What is relevant is a judgment based on the reasons why a photograph is good or bad. Interpretation and Evaluation are based on an accurate description, which must come first. If the description is inaccurate, neither the interpretation nor the evaluation can be. A Critical judgement features three aspects:
Appraisals. This is about the merit of the work, such as remarkable, strong, weak, good, lacking, etc.
Reasons. Are statements that support an appraisal
Criteria. Are rules or standards for greatness upon which appraisals are based
Critical Judgements are Appraisals that are based on Reasons that are founded in Criteria." To judge means to answer questions like:
Is this a successful image, and by what criterion?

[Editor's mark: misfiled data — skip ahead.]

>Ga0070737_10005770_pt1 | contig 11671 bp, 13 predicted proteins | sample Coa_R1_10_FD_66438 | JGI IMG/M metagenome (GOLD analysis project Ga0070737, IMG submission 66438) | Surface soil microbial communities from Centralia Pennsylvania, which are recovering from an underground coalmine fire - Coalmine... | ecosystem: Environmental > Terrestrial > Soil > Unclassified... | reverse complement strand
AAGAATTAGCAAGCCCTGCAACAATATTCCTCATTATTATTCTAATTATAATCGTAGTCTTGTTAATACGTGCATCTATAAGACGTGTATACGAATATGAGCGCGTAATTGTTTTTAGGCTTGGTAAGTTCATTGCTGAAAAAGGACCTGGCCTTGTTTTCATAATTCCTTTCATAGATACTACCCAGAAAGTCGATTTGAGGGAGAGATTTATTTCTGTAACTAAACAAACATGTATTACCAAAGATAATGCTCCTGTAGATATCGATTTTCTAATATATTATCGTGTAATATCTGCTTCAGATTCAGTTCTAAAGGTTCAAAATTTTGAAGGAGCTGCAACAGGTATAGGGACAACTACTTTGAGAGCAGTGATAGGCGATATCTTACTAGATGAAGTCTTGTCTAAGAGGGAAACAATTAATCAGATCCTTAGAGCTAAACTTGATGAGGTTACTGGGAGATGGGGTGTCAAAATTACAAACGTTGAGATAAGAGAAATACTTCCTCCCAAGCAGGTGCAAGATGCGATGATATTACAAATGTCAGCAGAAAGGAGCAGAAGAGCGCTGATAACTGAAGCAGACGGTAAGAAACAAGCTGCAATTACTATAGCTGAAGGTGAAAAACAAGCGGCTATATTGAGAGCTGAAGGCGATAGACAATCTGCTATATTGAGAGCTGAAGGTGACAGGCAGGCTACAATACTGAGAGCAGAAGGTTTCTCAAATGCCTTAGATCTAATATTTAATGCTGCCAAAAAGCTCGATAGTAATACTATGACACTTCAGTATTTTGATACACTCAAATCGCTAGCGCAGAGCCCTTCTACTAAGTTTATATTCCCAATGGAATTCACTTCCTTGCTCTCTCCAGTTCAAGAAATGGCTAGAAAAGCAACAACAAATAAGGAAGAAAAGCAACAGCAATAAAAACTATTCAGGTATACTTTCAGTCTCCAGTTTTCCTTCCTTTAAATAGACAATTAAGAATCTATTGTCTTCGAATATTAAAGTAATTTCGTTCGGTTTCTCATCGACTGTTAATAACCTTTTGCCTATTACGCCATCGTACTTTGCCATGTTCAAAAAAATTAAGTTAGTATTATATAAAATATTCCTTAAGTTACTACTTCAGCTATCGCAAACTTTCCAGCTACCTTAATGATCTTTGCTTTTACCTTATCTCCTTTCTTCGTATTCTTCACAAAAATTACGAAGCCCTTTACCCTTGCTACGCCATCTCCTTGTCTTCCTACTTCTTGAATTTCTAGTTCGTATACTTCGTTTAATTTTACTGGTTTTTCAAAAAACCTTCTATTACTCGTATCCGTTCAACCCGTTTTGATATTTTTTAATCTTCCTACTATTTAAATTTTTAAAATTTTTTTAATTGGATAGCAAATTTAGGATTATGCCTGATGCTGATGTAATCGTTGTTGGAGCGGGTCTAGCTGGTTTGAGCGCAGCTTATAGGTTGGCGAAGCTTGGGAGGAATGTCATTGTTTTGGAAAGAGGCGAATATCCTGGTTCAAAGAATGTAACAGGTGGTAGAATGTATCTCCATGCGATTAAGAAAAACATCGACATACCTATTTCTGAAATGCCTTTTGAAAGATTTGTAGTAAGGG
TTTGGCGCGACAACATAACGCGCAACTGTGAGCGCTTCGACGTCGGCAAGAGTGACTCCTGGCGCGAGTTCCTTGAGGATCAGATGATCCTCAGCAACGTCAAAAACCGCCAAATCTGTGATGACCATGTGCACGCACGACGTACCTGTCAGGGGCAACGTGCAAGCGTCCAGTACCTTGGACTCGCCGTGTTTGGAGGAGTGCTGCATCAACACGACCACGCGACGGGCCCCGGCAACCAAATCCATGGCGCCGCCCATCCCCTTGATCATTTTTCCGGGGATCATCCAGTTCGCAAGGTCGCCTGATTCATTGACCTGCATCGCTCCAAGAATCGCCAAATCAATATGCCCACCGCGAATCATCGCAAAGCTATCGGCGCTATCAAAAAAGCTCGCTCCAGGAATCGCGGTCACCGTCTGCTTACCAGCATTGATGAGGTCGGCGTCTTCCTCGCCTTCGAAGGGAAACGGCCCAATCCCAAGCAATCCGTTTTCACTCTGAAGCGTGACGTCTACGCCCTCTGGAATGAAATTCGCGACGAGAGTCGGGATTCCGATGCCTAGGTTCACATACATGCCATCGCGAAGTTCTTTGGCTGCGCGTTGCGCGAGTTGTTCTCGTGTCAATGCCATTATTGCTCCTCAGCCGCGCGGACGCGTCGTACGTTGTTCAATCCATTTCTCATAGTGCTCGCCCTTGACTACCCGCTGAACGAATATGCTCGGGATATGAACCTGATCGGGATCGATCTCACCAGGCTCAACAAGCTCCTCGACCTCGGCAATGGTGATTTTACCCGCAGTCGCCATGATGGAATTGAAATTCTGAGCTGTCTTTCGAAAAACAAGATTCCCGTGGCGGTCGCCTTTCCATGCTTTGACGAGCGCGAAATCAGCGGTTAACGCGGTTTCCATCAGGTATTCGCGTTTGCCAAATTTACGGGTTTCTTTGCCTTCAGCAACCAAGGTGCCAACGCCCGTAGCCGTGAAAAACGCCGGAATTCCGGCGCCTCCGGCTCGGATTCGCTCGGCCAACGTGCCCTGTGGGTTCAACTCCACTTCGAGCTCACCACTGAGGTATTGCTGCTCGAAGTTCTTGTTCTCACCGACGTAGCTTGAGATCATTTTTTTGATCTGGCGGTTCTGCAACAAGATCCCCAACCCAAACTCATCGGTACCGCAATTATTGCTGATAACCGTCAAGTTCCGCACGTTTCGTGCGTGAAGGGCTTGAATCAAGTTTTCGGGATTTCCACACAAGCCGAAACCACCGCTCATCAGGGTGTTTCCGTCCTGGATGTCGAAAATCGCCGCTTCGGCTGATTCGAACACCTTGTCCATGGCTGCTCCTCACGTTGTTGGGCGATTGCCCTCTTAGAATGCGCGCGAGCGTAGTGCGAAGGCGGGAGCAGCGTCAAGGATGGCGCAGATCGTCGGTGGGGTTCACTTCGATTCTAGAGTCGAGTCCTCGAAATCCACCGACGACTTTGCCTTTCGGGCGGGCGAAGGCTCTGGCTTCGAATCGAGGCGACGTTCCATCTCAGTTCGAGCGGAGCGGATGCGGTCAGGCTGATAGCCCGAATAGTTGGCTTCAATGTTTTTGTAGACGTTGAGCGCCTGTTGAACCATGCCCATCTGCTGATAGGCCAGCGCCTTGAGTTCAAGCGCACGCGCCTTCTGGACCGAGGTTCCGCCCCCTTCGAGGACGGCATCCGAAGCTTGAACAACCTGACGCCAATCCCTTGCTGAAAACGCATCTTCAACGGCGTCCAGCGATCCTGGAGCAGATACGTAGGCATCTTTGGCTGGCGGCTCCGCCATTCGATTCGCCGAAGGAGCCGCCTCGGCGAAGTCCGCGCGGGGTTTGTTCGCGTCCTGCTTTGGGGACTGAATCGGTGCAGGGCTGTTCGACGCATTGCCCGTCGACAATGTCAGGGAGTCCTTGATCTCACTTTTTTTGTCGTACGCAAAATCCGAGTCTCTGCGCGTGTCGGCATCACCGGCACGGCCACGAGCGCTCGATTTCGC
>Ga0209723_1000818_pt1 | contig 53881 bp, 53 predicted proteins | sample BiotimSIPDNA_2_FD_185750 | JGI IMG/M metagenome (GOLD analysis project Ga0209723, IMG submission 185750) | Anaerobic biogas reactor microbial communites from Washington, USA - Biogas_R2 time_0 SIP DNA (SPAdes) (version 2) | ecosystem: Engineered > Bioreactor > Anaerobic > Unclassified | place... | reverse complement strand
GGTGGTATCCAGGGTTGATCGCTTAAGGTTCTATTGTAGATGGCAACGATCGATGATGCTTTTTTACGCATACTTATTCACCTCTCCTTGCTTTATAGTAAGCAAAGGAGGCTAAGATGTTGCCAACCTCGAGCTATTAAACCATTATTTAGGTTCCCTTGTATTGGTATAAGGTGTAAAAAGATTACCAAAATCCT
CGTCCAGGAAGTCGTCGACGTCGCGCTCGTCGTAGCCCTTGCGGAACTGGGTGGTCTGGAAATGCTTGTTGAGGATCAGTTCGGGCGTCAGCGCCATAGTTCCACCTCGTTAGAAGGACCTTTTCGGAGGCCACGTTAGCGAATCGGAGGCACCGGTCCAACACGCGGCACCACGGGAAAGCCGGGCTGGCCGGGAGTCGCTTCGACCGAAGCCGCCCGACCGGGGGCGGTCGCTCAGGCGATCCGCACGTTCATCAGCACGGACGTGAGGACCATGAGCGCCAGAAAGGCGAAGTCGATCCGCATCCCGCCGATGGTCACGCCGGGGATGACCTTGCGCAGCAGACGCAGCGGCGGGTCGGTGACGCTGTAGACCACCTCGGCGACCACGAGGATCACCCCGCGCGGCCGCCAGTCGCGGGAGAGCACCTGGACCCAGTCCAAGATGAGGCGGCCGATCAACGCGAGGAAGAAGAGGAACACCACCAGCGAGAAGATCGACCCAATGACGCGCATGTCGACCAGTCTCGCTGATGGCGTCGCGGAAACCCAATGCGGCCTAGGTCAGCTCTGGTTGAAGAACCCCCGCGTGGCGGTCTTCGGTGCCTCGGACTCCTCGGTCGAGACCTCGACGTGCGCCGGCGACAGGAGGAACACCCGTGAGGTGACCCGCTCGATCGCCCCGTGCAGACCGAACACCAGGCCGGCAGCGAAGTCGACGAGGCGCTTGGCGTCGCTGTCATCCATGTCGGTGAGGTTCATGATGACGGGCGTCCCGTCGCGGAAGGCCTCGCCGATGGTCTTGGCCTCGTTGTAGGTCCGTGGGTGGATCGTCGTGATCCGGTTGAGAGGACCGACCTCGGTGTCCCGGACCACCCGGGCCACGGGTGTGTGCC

Does it support the intended meaning?
Does it cause harm?
Is this good use of photography?
Is it a cliché?
What belongs and what doesn't. y?
Does the subject matter support the subject?
Does the interpretation seem plausible?
And so on.
One Possible Judgement
Here is one possible judgement of the example photo to better illustrate the process. I use different colours in the text as a legend to refer to the Appraisal, Reason, and Criteria parts of the Judgement.
The image of the older man on the bench makes us think about the frailty of life and how we all eventually die and become forgotten. The distant look on his face, the daily trip he seems to make to the park by himself, and the odd way he dresses all suggest a very lonesome existence while waiting for the end of life, with a soft background and no other people anywhere to be seen. This image captures so well those achingly lonely moments many of us eventually come to experience as our friends and spouses pass away, leaving us with only the memories.